The Fourth amendment of the United States should continually exist to protect the people, by the people, and for the people. This amendment should not change in its virtue.
The Fourth Amendment of the United States should continually exist to protect the people, by the people, and for the people. This amendment should not change in its virtue. Everyone in the United States should always feel safe and protected. People should be allowed to live the way they are use to in their homes. They should not be afraid that they are being watched according to their race, sexual origin, or religious beliefs. Police brutality and unauthorized police arrests violet the fourth amendment and searches without proper warrants dismiss the availability of evidence to be admissible in court. Much profiling of people continues in the United States and police brutality continues as a part of it.
The Fourth Amendment protects Americans form illegal searches and seizures by all government officials. While conservatives disagree with the fourth amendment I tend to agree that it is necessary and important for an American’s sense of well-being.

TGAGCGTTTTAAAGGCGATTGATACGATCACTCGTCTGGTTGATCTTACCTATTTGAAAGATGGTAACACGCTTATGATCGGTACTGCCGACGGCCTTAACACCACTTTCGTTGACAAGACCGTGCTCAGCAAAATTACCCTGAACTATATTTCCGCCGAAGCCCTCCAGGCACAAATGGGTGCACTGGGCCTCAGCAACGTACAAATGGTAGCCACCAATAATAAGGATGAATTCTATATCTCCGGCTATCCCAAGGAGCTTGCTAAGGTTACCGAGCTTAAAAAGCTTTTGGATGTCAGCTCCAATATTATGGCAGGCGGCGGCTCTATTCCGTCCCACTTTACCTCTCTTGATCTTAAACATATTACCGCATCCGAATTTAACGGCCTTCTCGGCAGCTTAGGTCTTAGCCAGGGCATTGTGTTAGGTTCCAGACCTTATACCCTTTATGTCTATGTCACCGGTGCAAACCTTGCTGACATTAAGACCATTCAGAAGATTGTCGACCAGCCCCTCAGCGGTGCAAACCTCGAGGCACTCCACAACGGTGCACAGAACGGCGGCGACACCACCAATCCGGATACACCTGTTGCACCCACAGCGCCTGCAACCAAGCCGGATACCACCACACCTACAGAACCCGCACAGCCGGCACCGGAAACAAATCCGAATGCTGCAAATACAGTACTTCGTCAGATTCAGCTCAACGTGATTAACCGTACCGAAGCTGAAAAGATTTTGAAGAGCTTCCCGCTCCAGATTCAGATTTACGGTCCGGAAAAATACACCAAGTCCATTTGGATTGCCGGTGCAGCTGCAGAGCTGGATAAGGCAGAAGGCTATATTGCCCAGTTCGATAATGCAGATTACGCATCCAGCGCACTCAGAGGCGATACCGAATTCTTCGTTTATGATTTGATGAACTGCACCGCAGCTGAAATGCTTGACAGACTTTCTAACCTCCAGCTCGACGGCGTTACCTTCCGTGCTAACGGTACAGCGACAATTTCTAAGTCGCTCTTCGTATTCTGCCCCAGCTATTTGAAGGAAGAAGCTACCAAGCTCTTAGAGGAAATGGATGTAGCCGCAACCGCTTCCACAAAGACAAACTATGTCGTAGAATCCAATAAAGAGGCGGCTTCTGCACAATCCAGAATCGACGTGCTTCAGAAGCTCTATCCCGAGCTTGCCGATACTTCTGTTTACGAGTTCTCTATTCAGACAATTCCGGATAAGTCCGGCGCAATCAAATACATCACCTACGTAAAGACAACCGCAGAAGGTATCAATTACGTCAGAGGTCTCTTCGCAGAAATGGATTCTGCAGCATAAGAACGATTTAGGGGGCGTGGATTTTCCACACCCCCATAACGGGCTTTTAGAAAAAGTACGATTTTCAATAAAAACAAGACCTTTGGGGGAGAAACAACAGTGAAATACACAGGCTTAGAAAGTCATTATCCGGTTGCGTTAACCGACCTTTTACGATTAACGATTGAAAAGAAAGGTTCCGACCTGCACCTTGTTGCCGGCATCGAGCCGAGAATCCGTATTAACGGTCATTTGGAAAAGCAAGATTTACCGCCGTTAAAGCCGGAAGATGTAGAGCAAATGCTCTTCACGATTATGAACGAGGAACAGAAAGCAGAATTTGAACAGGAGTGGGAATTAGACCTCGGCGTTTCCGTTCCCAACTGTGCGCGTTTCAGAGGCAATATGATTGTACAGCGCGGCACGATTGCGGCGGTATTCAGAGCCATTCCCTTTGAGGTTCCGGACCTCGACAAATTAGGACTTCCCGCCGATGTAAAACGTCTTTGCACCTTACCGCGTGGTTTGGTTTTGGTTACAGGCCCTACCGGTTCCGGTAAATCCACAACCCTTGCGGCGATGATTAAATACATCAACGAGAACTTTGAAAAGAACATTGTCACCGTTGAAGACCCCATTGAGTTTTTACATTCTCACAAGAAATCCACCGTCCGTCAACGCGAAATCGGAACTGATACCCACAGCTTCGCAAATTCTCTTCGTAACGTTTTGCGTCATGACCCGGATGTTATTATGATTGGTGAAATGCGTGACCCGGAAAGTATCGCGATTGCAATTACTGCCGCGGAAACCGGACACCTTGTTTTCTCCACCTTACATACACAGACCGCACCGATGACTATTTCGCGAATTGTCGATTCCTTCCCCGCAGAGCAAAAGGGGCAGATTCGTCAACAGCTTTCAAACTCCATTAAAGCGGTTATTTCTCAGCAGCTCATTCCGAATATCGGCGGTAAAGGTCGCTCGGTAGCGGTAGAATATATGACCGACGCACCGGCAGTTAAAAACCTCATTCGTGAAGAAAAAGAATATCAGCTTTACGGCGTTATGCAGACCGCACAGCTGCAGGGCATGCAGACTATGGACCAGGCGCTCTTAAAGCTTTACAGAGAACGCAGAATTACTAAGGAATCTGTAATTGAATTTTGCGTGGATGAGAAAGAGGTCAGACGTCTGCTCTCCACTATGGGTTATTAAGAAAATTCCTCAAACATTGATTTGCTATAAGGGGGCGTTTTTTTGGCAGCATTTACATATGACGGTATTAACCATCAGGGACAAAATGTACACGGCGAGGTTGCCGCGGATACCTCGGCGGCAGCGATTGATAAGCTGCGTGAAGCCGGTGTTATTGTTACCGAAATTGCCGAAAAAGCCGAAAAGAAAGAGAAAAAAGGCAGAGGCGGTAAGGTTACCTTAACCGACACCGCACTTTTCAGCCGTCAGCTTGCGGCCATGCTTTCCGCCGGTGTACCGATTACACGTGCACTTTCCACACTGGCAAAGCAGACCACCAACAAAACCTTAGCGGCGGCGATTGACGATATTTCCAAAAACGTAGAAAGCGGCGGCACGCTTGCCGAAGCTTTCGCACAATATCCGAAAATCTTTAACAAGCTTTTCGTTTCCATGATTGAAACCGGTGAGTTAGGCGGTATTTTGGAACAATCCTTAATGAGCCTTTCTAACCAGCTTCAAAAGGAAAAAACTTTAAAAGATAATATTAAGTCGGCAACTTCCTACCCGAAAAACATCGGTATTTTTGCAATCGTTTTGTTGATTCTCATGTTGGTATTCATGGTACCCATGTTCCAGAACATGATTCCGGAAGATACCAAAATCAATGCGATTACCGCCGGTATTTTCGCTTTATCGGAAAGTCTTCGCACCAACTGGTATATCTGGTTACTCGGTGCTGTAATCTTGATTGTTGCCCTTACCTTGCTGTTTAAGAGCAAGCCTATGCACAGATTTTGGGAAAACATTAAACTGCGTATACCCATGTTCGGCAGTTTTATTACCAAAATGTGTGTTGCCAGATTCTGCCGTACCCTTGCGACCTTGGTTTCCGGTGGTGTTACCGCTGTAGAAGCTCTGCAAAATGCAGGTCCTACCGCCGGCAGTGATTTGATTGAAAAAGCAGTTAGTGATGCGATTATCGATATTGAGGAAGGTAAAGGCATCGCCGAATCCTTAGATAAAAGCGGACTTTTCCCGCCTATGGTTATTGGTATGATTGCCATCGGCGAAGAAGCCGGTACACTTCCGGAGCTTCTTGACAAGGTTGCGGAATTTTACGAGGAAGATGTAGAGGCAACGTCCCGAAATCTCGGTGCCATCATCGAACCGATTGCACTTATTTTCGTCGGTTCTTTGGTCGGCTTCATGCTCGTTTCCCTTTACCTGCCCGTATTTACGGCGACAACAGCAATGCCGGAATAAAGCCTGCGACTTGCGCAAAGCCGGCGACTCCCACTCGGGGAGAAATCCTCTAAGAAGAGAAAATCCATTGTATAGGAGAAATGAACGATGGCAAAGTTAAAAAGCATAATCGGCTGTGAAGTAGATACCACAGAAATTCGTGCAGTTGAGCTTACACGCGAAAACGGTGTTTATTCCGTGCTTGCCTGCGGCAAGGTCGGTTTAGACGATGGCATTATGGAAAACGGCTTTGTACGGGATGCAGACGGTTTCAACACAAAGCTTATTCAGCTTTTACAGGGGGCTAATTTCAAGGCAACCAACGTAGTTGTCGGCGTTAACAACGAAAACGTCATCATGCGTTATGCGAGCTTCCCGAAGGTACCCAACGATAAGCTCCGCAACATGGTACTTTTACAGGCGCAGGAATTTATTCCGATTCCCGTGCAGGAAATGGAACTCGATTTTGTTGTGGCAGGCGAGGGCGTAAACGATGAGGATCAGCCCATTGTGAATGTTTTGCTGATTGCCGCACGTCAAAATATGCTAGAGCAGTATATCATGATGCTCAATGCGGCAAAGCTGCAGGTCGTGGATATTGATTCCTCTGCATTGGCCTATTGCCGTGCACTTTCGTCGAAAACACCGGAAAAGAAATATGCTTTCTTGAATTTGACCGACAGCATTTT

“Much of the modern debate about the enforcement of the Fourth Amendment has focused on the wisdom of and constitutional necessity for the so-called exclusionary rule, under which evidence obtained in violation of the Fourth Amendment, is ordinarily inadmissible in a criminal trial. Conservatives often oppose the rule as not grounded in the Constitution, not a deterrent to police misconduct, and not helpful in the search for truth. Abolishing the exclusionary rule has been a high priority for conservatives for more than 30 years. When Republicans gained control of Congress in 1995, they immediately set their sights on the exclusionary rule. Although that “reform” effort did not succeed, it is likely that similar efforts may resurface” (Lynch, T.).
“The drive to abolish the exclusionary rule is fundamentally misguided, on constitutional grounds, for the rule can and should be justified on separation-of-powers principles, which conservatives generally support. When agents of the executive branch (the police) disregard the terms of search warrants, or attempt to bypass the warrant-issuing process altogether, the judicial branch can and should respond by “checking” such misbehavior. The most opportune time to check such unconstitutional behavior is when prosecutors attempt to introduce illegally seized evidence in court. Because the exclusionary rule is the only effective tool the judiciary has for preserving the integrity of its warrant-issuing authority, any legislative attempt to abrogate the rule should be declared null and void by the Supreme Court”(Lynch, T.).